Politically, it’d be hard for an opponent to get to James’s left: She was the first candidate to win an election in New York on the liberal Working Families Party line, and she waged fights at City Hall on behalf of poor tenants, victims of domestic and gun violence, and people of color disproportionately affected by the police department’s “stop-and-frisk” policy—those who, in her words, had been “invisible for far too long.”
It is that record of activism, and that connection with voters in New York City, that James is leaning on to distinguish herself from Teachout, who grew up in rural Vermont, practiced law in North Carolina, and has never held public office. James’s allies frequently note that Teachout is not admitted to the New York bar. (Teachout told me that that will be fixed by the election.)
“Zephyr has never represented anyone but herself,” Harlem Assemblywoman Inez Dickens told me. “How she can represent an entire state like New York—ethnically, racially—it’s impossible. She’s never done it before.” (In response to Dickens, Teachout cited her early career work on death-penalty cases: “I represented the most hated people in society,” she told me.)
James has said she would continue the lawsuit against the Trump Foundation and wants the state legislature to give the attorney general power to bring criminal prosecutions without the governor’s sign-off. But she has focused more broadly on the Trump administration’s policies—on women’s rights, immigration, gun violence, and the environment—than on the president himself. And she has stressed her relationships with other powerful Democrats in New York to argue that a concerted effort by the entire state government to push back on the White House would be more effective than the attorney general doing so by herself.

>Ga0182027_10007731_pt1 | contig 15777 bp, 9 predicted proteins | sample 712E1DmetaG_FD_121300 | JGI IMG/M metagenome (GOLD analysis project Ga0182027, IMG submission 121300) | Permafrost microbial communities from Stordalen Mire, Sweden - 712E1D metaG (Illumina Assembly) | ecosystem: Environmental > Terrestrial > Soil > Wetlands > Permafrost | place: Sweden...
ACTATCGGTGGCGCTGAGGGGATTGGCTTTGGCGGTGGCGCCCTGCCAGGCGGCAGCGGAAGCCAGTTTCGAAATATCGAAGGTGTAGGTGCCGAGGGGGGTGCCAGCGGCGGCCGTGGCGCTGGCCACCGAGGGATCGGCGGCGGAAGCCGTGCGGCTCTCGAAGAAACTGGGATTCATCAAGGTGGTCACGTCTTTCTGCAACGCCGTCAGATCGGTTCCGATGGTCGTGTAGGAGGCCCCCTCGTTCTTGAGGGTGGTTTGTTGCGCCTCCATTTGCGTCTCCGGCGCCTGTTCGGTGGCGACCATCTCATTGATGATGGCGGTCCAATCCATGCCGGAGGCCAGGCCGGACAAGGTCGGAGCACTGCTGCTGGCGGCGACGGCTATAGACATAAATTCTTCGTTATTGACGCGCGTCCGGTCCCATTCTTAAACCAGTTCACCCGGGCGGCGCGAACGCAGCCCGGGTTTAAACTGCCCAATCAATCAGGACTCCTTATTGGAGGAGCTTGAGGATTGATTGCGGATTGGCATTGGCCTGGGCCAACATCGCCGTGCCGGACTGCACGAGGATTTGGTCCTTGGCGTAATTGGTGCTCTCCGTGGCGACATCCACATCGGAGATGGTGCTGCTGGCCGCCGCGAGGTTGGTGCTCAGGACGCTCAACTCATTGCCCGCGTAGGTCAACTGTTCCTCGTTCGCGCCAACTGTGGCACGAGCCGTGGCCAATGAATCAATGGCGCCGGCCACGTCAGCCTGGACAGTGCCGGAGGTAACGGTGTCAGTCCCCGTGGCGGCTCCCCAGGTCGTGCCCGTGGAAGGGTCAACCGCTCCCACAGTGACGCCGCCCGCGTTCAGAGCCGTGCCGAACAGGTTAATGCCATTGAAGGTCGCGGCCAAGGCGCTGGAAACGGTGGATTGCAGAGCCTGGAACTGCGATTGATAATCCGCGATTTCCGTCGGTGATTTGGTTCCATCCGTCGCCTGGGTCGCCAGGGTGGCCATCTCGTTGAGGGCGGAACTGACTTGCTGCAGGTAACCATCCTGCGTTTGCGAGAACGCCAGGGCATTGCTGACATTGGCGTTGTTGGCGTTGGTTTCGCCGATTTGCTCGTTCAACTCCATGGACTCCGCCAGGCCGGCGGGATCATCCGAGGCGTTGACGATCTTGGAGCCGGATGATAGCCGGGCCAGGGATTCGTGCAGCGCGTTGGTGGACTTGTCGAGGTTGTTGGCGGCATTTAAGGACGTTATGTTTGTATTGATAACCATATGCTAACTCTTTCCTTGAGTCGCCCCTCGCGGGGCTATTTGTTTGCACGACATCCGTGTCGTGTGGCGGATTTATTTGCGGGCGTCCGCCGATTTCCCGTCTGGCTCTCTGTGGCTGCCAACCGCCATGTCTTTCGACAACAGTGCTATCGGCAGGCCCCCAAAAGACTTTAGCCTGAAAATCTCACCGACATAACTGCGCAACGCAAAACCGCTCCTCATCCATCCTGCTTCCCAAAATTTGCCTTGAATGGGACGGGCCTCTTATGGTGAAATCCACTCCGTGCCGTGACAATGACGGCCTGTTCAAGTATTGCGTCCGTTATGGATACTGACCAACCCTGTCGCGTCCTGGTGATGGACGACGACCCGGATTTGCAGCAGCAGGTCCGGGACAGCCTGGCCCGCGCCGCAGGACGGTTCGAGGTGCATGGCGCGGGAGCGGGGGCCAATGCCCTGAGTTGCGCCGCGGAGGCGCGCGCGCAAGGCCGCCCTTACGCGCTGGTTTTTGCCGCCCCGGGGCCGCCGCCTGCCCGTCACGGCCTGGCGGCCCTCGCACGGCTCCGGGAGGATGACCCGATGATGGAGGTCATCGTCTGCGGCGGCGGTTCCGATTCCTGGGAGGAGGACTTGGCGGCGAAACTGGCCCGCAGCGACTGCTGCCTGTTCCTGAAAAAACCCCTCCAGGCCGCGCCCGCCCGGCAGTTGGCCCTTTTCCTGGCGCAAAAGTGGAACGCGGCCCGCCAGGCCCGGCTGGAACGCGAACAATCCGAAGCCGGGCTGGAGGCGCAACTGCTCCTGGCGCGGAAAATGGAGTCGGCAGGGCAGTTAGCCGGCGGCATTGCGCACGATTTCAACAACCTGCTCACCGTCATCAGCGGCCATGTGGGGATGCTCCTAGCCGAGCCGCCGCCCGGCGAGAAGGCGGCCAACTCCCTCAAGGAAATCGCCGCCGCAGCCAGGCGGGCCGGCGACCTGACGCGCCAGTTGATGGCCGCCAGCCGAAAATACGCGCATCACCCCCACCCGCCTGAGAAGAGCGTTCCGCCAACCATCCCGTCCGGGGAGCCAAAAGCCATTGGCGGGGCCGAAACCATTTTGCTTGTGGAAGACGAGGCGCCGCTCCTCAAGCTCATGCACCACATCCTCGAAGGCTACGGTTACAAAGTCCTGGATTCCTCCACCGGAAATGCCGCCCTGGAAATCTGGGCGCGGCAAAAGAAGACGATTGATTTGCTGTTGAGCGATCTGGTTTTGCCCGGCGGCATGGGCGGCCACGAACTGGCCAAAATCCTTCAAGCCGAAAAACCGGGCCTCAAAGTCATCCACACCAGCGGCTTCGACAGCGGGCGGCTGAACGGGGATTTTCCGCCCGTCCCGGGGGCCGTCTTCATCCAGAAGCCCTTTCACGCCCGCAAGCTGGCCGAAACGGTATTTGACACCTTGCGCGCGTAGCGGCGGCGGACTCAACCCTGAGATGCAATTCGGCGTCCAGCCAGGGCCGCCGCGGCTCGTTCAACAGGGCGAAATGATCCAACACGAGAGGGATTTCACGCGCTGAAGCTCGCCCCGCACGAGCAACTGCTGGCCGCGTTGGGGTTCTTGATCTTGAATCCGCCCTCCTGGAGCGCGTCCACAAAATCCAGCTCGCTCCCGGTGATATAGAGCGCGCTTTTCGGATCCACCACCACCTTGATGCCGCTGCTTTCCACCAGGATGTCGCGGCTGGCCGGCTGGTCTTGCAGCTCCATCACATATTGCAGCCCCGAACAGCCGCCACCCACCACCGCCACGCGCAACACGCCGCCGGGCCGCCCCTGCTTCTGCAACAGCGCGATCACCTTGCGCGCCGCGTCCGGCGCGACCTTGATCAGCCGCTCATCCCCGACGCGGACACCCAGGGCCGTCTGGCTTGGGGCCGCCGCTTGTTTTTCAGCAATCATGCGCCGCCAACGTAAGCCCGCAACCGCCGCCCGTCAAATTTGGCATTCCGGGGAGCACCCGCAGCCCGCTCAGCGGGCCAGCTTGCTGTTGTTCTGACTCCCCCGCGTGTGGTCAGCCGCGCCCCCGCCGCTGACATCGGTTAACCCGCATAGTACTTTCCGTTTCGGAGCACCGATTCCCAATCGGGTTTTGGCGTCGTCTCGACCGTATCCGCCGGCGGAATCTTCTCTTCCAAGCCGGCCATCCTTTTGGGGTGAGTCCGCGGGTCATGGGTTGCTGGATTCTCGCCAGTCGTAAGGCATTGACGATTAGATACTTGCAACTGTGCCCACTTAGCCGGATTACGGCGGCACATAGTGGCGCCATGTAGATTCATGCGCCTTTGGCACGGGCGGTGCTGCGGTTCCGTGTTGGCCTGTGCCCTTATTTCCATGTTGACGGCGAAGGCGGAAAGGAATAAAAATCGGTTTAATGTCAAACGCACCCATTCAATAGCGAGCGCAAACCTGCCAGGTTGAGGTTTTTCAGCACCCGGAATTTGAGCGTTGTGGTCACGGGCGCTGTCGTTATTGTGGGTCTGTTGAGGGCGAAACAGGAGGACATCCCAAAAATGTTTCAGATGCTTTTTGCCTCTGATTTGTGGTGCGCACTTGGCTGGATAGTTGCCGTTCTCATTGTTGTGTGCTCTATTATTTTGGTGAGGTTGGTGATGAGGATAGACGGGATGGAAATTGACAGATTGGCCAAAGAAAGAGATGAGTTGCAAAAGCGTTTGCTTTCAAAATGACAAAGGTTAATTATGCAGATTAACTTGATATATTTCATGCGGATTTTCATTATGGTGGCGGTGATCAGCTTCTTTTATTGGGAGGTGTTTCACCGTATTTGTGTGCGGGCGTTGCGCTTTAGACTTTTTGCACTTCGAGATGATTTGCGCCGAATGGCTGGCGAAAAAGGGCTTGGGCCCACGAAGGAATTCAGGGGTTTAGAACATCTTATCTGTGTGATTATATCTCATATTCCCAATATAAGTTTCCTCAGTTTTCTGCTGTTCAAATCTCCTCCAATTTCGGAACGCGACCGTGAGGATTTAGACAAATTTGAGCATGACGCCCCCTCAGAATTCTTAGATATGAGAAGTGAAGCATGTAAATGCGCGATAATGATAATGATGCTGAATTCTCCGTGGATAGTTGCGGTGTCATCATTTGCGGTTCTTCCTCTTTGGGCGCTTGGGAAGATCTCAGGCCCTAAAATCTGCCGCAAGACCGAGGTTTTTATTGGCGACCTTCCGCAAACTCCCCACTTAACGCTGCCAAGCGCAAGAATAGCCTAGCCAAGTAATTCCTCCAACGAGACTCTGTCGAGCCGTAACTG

James is benefitting from the support of Cuomo, the Democratic state committee, and several powerful unions, all of which are helping her raise money and could make the difference in what is expected to be a low-turnout primary on September 13. But at a moment when progressive voters are turning away from insiders, that establishment backing could also be a burden.
“I definitely think she opened the door for Zephyr to claim that outsider mantle,” said Christina Greer, a political-science professor at Fordham who is neutral in the race. James is also supporting Cuomo’s reelection against the challenge from Nixon and has repeatedly defended the governor’s record and rhetoric against criticism from the left. “Obviously this is a strategic choice that she is well within her rights to make,” Greer said. “But some people see it as abandoning her progressivism.”
James dismissed the suggestion she had compromised her independence. “I’m not going to change how I view the world, or how I feel, or my passion simply because this governor decided to support me,” she told me. “I am not going to surrender my progressive credentials to anyone. I refuse. I will always be a champion for change and for progressive causes in the city and in the state. I will not back down from any fight.” She shifted her focus to the Republican in the White House: “What I am is a street fighter, and that’s the only thing that Donald Trump respects and understands.”